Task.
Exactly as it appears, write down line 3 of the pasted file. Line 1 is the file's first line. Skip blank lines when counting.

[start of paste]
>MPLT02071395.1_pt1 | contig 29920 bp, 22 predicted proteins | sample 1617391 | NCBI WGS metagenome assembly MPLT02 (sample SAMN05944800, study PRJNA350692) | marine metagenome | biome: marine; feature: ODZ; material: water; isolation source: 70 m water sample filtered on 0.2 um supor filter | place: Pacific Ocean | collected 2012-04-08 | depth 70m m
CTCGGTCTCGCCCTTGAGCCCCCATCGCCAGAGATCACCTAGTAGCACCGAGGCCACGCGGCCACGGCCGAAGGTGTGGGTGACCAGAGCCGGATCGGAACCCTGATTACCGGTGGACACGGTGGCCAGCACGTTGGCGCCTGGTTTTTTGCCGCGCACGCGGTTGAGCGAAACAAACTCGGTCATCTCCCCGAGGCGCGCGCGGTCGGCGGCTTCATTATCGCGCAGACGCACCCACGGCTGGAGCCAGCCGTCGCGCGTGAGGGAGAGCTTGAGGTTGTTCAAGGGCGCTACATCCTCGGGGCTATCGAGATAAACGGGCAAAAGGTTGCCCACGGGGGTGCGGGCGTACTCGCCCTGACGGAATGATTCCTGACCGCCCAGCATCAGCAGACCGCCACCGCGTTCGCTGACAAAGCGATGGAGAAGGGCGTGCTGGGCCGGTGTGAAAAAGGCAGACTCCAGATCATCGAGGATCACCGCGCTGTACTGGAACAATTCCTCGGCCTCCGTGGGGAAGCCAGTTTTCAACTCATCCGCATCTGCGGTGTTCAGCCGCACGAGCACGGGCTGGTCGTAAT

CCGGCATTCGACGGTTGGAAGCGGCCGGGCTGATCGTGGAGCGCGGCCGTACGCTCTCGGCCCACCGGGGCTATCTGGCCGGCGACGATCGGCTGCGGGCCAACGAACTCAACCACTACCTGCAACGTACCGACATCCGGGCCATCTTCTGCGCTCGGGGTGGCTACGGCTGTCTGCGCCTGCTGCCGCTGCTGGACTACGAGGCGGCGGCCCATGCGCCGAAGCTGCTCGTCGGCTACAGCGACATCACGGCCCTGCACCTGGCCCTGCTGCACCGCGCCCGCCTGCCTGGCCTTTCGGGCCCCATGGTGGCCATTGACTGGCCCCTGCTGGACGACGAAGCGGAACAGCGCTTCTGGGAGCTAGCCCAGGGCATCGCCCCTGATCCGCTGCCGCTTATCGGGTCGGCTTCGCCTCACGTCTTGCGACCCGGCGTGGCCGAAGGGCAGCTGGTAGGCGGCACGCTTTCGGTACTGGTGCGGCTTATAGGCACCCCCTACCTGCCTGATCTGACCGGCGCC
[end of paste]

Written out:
CCGGCATTCGACGGTTGGAAGCGGCCGGGCTGATCGTGGAGCGCGGCCGTACGCTCTCGGCCCACCGGGGCTATCTGGCCGGCGACGATCGGCTGCGGGCCAACGAACTCAACCACTACCTGCAACGTACCGACATCCGGGCCATCTTCTGCGCTCGGGGTGGCTACGGCTGTCTGCGCCTGCTGCCGCTGCTGGACTACGAGGCGGCGGCCCATGCGCCGAAGCTGCTCGTCGGCTACAGCGACATCACGGCCCTGCACCTGGCCCTGCTGCACCGCGCCCGCCTGCCTGGCCTTTCGGGCCCCATGGTGGCCATTGACTGGCCCCTGCTGGACGACGAAGCGGAACAGCGCTTCTGGGAGCTAGCCCAGGGCATCGCCCCTGATCCGCTGCCGCTTATCGGGTCGGCTTCGCCTCACGTCTTGCGACCCGGCGTGGCCGAAGGGCAGCTGGTAGGCGGCACGCTTTCGGTACTGGTGCGGCTTATAGGCACCCCCTACCTGCCTGATCTGACCGGCGCC